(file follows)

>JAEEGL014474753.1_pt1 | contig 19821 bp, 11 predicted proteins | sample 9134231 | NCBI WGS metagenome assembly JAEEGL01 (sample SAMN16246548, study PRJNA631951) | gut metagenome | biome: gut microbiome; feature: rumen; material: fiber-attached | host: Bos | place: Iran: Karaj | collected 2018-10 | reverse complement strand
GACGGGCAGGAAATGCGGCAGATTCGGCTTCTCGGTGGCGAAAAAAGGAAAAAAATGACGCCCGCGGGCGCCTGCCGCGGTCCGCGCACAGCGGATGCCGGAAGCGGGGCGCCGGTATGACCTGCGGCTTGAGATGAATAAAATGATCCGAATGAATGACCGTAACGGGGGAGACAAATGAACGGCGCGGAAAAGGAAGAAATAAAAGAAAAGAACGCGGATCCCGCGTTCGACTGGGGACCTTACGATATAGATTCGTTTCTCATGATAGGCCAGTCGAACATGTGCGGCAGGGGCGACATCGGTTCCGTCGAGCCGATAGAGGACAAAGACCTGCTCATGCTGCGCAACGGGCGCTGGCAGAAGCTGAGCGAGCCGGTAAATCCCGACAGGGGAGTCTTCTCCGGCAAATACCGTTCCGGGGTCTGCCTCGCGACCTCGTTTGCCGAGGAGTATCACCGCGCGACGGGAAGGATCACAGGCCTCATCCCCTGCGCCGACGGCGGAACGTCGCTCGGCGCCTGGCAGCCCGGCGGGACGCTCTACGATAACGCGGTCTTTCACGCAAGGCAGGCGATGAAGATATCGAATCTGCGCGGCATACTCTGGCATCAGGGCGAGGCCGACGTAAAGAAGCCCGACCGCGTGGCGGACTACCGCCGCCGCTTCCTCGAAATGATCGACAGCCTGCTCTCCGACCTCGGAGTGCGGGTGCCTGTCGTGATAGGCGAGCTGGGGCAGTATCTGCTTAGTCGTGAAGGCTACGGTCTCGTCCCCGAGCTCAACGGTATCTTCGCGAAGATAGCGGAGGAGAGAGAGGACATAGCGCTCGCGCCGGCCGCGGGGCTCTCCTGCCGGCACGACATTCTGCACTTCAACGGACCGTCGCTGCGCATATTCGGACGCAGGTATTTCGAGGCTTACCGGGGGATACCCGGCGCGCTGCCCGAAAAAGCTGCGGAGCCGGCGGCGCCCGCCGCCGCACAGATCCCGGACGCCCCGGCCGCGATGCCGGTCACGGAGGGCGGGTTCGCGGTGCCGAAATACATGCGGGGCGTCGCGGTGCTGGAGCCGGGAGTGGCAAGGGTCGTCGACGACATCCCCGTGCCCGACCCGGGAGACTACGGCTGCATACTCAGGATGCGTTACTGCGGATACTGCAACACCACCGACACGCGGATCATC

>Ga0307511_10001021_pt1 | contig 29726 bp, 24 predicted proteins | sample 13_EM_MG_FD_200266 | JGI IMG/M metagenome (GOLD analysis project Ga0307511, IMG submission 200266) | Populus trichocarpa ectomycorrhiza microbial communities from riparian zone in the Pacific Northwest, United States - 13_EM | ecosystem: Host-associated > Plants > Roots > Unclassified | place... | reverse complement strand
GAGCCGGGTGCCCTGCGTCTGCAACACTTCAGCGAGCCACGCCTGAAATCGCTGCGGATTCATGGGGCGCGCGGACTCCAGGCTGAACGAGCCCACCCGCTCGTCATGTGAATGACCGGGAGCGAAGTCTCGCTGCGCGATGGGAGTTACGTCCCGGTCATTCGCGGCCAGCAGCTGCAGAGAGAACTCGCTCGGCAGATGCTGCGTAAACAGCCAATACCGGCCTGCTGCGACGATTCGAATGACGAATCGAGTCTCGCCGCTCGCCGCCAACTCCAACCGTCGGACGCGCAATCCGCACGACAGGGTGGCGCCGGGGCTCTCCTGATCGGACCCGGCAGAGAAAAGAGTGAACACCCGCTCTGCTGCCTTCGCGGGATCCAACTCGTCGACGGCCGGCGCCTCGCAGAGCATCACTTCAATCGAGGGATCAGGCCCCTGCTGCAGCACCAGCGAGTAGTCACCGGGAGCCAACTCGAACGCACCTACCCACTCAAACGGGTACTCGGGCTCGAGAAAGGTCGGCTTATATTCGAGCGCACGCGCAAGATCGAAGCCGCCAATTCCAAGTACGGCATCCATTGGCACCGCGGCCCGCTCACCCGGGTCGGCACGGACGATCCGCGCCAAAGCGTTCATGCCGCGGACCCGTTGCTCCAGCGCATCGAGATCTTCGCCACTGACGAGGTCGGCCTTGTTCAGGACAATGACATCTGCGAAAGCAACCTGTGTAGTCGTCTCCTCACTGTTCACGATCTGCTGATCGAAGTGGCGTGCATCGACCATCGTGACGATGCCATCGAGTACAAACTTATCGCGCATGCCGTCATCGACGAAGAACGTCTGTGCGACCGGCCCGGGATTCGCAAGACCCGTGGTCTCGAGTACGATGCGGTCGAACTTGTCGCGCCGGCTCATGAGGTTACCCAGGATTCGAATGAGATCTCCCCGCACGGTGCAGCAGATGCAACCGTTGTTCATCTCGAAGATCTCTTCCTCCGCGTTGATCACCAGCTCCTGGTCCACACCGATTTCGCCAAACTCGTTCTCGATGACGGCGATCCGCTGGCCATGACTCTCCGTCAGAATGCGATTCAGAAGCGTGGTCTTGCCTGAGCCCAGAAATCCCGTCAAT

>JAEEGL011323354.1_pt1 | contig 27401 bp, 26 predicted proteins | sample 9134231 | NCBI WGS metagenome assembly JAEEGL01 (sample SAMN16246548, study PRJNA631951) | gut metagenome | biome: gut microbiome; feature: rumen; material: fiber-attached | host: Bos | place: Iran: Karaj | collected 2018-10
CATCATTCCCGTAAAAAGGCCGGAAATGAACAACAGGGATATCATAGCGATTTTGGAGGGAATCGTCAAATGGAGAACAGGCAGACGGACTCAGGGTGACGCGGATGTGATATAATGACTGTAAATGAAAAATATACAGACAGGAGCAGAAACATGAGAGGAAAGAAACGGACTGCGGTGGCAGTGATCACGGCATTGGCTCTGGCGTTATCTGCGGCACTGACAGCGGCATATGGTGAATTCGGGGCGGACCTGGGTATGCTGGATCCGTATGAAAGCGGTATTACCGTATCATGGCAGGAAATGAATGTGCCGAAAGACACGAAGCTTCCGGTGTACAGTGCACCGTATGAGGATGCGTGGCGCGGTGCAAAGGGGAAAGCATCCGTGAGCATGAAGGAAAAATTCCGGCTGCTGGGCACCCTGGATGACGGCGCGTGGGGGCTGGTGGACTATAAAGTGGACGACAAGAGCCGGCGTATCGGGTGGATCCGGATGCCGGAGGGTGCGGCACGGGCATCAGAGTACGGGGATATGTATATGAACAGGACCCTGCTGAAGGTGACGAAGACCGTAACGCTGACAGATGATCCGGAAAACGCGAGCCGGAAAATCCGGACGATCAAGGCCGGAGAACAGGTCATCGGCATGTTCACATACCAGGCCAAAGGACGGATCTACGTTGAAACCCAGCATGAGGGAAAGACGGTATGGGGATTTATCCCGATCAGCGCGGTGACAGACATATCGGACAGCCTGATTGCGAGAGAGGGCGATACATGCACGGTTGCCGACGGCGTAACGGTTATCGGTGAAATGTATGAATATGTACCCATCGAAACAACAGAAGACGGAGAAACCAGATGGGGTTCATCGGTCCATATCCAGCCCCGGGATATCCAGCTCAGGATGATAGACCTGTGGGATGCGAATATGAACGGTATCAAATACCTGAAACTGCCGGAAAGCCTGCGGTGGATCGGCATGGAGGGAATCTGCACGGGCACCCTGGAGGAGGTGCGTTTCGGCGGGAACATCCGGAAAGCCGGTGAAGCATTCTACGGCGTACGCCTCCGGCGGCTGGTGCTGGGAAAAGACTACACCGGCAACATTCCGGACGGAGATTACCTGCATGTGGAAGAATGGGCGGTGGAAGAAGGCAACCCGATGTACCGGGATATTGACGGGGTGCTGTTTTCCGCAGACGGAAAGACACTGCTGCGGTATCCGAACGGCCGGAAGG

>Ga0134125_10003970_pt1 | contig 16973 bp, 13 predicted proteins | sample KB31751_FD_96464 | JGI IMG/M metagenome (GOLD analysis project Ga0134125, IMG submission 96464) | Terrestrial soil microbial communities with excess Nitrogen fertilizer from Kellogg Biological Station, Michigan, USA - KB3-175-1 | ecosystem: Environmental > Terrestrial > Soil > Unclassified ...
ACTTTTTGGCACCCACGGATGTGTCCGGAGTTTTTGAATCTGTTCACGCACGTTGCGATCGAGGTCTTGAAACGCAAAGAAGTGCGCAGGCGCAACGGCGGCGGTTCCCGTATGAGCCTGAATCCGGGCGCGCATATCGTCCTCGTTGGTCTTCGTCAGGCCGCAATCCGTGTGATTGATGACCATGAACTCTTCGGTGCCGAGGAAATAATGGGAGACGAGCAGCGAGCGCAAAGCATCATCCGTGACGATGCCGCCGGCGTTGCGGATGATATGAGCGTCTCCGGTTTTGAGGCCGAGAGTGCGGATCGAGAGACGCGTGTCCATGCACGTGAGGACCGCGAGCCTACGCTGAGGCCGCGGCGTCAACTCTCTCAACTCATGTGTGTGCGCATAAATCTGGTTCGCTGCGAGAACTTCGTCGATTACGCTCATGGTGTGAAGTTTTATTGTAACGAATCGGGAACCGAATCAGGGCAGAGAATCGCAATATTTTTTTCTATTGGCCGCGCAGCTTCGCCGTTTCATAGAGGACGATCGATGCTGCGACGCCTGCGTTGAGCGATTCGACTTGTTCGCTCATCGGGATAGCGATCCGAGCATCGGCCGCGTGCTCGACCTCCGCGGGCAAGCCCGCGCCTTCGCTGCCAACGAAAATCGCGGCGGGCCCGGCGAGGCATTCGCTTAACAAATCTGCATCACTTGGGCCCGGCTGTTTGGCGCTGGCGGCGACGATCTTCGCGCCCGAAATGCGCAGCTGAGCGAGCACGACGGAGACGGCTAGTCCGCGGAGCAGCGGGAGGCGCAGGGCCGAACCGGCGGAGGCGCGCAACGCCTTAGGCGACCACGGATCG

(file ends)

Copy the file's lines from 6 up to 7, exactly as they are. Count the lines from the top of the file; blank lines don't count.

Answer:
CATCATTCCCGTAAAAAGGCCGGAAATGAACAACAGGGATATCATAGCGATTTTGGAGGGAATCGTCAAATGGAGAACAGGCAGACGGACTCAGGGTGACGCGGATGTGATATAATGACTGTAAATGAAAAATATACAGACAGGAGCAGAAACATGAGAGGAAAGAAACGGACTGCGGTGGCAGTGATCACGGCATTGGCTCTGGCGTTATCTGCGGCACTGACAGCGGCATATGGTGAATTCGGGGCGGACCTGGGTATGCTGGATCCGTATGAAAGCGGTATTACCGTATCATGGCAGGAAATGAATGTGCCGAAAGACACGAAGCTTCCGGTGTACAGTGCACCGTATGAGGATGCGTGGCGCGGTGCAAAGGGGAAAGCATCCGTGAGCATGAAGGAAAAATTCCGGCTGCTGGGCACCCTGGATGACGGCGCGTGGGGGCTGGTGGACTATAAAGTGGACGACAAGAGCCGGCGTATCGGGTGGATCCGGATGCCGGAGGGTGCGGCACGGGCATCAGAGTACGGGGATATGTATATGAACAGGACCCTGCTGAAGGTGACGAAGACCGTAACGCTGACAGATGATCCGGAAAACGCGAGCCGGAAAATCCGGACGATCAAGGCCGGAGAACAGGTCATCGGCATGTTCACATACCAGGCCAAAGGACGGATCTACGTTGAAACCCAGCATGAGGGAAAGACGGTATGGGGATTTATCCCGATCAGCGCGGTGACAGACATATCGGACAGCCTGATTGCGAGAGAGGGCGATACATGCACGGTTGCCGACGGCGTAACGGTTATCGGTGAAATGTATGAATATGTACCCATCGAAACAACAGAAGACGGAGAAACCAGATGGGGTTCATCGGTCCATATCCAGCCCCGGGATATCCAGCTCAGGATGATAGACCTGTGGGATGCGAATATGAACGGTATCAAATACCTGAAACTGCCGGAAAGCCTGCGGTGGATCGGCATGGAGGGAATCTGCACGGGCACCCTGGAGGAGGTGCGTTTCGGCGGGAACATCCGGAAAGCCGGTGAAGCATTCTACGGCGTACGCCTCCGGCGGCTGGTGCTGGGAAAAGACTACACCGGCAACATTCCGGACGGAGATTACCTGCATGTGGAAGAATGGGCGGTGGAAGAAGGCAACCCGATGTACCGGGATATTGACGGGGTGCTGTTTTCCGCAGACGGAAAGACACTGCTGCGGTATCCGAACGGCCGGAAGG

>Ga0134125_10003970_pt1 | contig 16973 bp, 13 predicted proteins | sample KB31751_FD_96464 | JGI IMG/M metagenome (GOLD analysis project Ga0134125, IMG submission 96464) | Terrestrial soil microbial communities with excess Nitrogen fertilizer from Kellogg Biological Station, Michigan, USA - KB3-175-1 | ecosystem: Environmental > Terrestrial > Soil > Unclassified ...